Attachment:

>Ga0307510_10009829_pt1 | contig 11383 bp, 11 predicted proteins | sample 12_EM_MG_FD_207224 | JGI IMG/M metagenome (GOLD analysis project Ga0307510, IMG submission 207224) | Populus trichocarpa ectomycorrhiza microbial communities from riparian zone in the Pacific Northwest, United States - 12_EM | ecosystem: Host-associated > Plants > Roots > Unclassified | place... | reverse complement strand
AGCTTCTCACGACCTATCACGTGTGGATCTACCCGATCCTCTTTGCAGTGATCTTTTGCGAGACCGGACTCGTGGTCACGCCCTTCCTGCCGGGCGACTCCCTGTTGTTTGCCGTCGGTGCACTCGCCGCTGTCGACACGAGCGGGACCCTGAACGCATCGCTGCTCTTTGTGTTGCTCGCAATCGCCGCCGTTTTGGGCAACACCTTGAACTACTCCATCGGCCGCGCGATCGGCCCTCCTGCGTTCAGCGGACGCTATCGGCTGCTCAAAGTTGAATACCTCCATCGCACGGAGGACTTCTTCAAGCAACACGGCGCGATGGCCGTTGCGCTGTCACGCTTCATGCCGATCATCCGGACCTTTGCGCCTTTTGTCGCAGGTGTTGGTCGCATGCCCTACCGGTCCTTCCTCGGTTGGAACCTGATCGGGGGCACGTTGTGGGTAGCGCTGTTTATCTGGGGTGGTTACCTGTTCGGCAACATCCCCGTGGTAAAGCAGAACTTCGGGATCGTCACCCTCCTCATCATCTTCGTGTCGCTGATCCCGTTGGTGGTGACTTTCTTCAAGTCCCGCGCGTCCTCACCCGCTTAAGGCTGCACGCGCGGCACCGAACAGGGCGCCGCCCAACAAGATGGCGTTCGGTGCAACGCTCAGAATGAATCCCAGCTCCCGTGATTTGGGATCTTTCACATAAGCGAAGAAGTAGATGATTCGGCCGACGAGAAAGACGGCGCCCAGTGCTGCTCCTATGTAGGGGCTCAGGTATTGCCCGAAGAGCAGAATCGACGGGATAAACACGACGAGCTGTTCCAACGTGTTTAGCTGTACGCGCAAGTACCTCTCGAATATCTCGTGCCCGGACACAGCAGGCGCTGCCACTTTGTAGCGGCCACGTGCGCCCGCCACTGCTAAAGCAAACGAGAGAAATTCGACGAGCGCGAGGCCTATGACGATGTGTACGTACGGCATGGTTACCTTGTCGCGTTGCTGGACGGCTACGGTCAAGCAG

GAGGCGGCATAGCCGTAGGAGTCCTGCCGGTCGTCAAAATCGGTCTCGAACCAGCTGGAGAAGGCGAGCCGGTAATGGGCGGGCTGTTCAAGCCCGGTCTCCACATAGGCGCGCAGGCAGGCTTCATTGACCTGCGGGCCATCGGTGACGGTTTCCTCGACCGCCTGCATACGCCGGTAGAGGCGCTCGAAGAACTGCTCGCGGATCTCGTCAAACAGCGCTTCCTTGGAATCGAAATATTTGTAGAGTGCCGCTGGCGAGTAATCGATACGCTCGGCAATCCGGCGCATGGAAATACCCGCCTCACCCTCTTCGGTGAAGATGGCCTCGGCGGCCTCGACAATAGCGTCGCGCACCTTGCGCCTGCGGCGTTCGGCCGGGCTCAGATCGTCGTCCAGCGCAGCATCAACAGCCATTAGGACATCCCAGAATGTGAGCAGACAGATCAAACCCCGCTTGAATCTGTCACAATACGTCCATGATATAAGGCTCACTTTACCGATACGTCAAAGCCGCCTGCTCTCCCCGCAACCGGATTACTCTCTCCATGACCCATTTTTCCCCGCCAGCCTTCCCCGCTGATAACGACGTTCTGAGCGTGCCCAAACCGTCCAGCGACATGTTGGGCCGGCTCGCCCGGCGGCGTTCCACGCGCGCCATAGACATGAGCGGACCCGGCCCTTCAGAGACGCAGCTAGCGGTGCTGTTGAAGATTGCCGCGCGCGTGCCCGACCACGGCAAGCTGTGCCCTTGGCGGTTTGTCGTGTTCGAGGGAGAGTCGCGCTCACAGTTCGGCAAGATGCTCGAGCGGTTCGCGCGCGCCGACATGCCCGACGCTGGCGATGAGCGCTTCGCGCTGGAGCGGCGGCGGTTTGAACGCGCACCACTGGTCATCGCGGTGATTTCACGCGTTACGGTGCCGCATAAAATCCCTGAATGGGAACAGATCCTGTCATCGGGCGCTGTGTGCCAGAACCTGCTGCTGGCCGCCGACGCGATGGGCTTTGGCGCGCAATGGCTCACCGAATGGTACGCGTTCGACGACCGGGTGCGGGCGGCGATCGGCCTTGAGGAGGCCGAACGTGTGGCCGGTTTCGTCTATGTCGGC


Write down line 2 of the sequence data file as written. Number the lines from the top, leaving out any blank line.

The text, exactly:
AGCTTCTCACGACCTATCACGTGTGGATCTACCCGATCCTCTTTGCAGTGATCTTTTGCGAGACCGGACTCGTGGTCACGCCCTTCCTGCCGGGCGACTCCCTGTTGTTTGCCGTCGGTGCACTCGCCGCTGTCGACACGAGCGGGACCCTGAACGCATCGCTGCTCTTTGTGTTGCTCGCAATCGCCGCCGTTTTGGGCAACACCTTGAACTACTCCATCGGCCGCGCGATCGGCCCTCCTGCGTTCAGCGGACGCTATCGGCTGCTCAAAGTTGAATACCTCCATCGCACGGAGGACTTCTTCAAGCAACACGGCGCGATGGCCGTTGCGCTGTCACGCTTCATGCCGATCATCCGGACCTTTGCGCCTTTTGTCGCAGGTGTTGGTCGCATGCCCTACCGGTCCTTCCTCGGTTGGAACCTGATCGGGGGCACGTTGTGGGTAGCGCTGTTTATCTGGGGTGGTTACCTGTTCGGCAACATCCCCGTGGTAAAGCAGAACTTCGGGATCGTCACCCTCCTCATCATCTTCGTGTCGCTGATCCCGTTGGTGGTGACTTTCTTCAAGTCCCGCGCGTCCTCACCCGCTTAAGGCTGCACGCGCGGCACCGAACAGGGCGCCGCCCAACAAGATGGCGTTCGGTGCAACGCTCAGAATGAATCCCAGCTCCCGTGATTTGGGATCTTTCACATAAGCGAAGAAGTAGATGATTCGGCCGACGAGAAAGACGGCGCCCAGTGCTGCTCCTATGTAGGGGCTCAGGTATTGCCCGAAGAGCAGAATCGACGGGATAAACACGACGAGCTGTTCCAACGTGTTTAGCTGTACGCGCAAGTACCTCTCGAATATCTCGTGCCCGGACACAGCAGGCGCTGCCACTTTGTAGCGGCCACGTGCGCCCGCCACTGCTAAAGCAAACGAGAGAAATTCGACGAGCGCGAGGCCTATGACGATGTGTACGTACGGCATGGTTACCTTGTCGCGTTGCTGGACGGCTACGGTCAAGCAG